How to Hide Your Apache Version and Linux OS From HTTP Headers

When users visit your website, your web server may offer more information than they need for an optimal, accessible user experience (UX). Average users don’t need to know what web server software or operating system (OS) you’re using. Fortunately, average users won’t see this information usually unless they encounter a server-generated page (e.g. 400 or 500 errors).

Not using Apache? See our article on hiding your NGINX server version.

However, verbose user interfaces and banner grabbing applications display this information for users who are likely searching for version-specific vulnerabilities in your server environment, or maybe curious about what competitors are using to provide similar services. Such information can be used for benign purposes such as marketing competitor analysis.

Regardless, hiding your operating system (OS) and Apache version on CentOS or Debian/Ubuntu adds some difficulty for potential cyber attackers. Below we cover:

Need a secure, minimal server? Try our Debian Cloud Server Hosting.

View Server HTTP Headers

There are multiple ways to view a server’s HTTP headers. The easiest option is to use an online tool such as SecurityHeaders.com or Observatory.Mozilla.org. Some prefer browser plugins such as Wappalyzer which offer stats and more.

Remember, we do not take any responsibility for what third party organizations may be doing with the information they receive from your usage. There are many cybersecurity tools to secure your server. Research and use these tools at your own risk. Feel free to notify us if you believe we’ve supported malware.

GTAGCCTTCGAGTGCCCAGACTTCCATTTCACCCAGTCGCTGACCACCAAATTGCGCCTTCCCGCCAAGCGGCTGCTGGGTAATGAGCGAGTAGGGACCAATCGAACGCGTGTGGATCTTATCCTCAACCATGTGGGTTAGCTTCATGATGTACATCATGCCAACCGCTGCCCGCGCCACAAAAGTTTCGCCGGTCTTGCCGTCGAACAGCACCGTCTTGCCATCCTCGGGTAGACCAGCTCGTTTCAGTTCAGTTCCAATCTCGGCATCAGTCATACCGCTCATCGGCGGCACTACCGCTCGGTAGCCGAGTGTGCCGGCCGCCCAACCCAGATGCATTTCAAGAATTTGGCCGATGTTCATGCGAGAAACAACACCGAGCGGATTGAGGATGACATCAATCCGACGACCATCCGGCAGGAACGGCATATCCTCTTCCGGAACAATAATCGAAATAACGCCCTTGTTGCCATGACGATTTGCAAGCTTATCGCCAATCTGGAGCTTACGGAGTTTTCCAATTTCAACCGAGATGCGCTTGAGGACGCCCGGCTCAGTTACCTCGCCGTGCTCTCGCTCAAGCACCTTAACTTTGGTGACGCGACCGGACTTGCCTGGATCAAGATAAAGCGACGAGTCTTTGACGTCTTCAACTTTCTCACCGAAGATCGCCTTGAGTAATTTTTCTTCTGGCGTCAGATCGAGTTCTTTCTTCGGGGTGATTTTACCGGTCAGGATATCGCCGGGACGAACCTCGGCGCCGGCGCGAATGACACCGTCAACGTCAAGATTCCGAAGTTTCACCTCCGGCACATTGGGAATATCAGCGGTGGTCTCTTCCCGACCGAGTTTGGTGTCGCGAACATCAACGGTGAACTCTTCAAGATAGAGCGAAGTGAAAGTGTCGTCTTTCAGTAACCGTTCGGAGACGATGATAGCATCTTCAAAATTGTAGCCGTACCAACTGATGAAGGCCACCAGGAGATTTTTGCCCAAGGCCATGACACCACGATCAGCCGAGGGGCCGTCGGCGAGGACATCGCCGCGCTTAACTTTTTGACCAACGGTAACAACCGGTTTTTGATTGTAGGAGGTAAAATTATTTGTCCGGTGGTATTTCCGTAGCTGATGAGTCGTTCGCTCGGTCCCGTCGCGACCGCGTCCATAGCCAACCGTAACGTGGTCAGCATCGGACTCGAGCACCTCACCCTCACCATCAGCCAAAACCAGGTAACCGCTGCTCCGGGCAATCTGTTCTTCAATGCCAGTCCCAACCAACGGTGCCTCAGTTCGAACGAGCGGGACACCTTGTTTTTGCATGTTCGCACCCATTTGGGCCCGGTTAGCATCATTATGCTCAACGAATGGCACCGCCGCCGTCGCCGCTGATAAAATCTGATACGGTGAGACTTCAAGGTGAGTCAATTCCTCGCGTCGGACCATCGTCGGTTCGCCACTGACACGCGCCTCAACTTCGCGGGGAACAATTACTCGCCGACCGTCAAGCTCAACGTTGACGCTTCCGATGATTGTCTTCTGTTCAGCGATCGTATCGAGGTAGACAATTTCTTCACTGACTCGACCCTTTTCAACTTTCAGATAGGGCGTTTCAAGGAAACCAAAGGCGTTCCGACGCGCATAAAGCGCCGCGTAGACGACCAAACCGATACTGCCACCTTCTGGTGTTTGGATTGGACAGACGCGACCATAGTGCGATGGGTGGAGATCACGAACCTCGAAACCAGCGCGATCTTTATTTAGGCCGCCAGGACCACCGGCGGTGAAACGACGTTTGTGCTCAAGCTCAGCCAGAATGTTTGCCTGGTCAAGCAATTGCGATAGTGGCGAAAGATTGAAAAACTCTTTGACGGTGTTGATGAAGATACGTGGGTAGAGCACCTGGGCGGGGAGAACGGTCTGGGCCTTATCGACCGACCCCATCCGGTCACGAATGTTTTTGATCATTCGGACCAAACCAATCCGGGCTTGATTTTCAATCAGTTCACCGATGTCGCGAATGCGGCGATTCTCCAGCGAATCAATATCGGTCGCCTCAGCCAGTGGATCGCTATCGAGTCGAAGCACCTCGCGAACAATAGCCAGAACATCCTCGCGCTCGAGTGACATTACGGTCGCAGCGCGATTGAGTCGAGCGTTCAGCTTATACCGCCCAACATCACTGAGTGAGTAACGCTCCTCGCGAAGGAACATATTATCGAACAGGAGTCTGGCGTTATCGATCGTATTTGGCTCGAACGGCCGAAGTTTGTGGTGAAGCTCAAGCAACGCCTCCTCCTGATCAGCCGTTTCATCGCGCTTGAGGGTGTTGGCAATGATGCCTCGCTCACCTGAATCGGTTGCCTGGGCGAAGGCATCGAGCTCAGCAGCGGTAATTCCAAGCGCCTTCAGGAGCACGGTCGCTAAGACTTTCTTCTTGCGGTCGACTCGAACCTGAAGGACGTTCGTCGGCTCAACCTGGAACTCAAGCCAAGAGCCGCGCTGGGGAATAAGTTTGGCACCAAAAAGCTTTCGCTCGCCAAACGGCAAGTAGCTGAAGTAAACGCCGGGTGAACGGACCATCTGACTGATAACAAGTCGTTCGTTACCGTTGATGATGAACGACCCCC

If you’re on a Linux system, you can use the curl or wget terminal commands:

curl --head yourdomain.com
wget --server-response --spider yourdomain.com

If logged into the Linux server you’ll be modifying, you can use these commands with localhost in lieu of the domain:

curl --head localhost
wget --server-response --spider localhost

Within the header information, you’ll see a line that states what web server software and version you’re using alongside your server OS. For example:

Server: Apache/2.4.10 (Debian)

We’ll obfuscate everything after Apache to clean up our server headers.

Hide Apache Version and OS

The steps below will remove your Apache version and OS from HTTP headers and server-generated pages such as 500 errors.

  1. Log into SSH as root.
  2. Edit your Apache server configuration file using Nano (or your preferred text editor): CentOS:
    nano /etc/httpd/conf/httpd.conf
    Debian:
    nano /etc/apache2/conf-enabled/security.conf
  3. Scroll down to the ServerTokens section where you’ll probably see multiple commented out lines (beginning with #) stating ServerTokens and different options. Change the uncommented line, likely ServerTokens OS, or comment out the line and create a new line to hide the Apache version and OS from HTTP headers:
     ServerTokens Prod

    If you don’t see the ServerTokens and ServerSignature sections, simply add the necessary lines to the bottom of your configuration file.

  4. The next section down should be the ServerSignature section. Turning this off hides the information from server-generated pages (e.g. Internal Server Error).
    ServerSignature Off
  5. Exit the file and save changes: Ctrl + X
  6. Restart Apache:
    CentOS:
    systemctl restart httpd
    Debian:
     systemctl restart apache2
  7. Recheck your server HTTP headers:
    curl --head localhost

Are you looking for other ways to more secure Linux server? Check out our guides on how to harden your cloud server or cPanel-managed VPS/dedicated server.

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